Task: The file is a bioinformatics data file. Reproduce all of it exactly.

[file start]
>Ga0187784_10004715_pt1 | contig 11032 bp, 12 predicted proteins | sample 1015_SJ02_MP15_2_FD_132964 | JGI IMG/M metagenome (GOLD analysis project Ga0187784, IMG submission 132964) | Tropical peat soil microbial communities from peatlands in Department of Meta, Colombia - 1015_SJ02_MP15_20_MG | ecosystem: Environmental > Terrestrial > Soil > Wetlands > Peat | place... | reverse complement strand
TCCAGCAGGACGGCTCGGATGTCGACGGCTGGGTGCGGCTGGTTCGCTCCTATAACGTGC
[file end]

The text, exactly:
>Ga0187784_10004715_pt1 | contig 11032 bp, 12 predicted proteins | sample 1015_SJ02_MP15_2_FD_132964 | JGI IMG/M metagenome (GOLD analysis project Ga0187784, IMG submission 132964) | Tropical peat soil microbial communities from peatlands in Department of Meta, Colombia - 1015_SJ02_MP15_20_MG | ecosystem: Environmental > Terrestrial > Soil > Wetlands > Peat | place... | reverse complement strand
TCCAGCAGGACGGCTCGGATGTCGACGGCTGGGTGCGGCTGGTTCGCTCCTATAACGTGC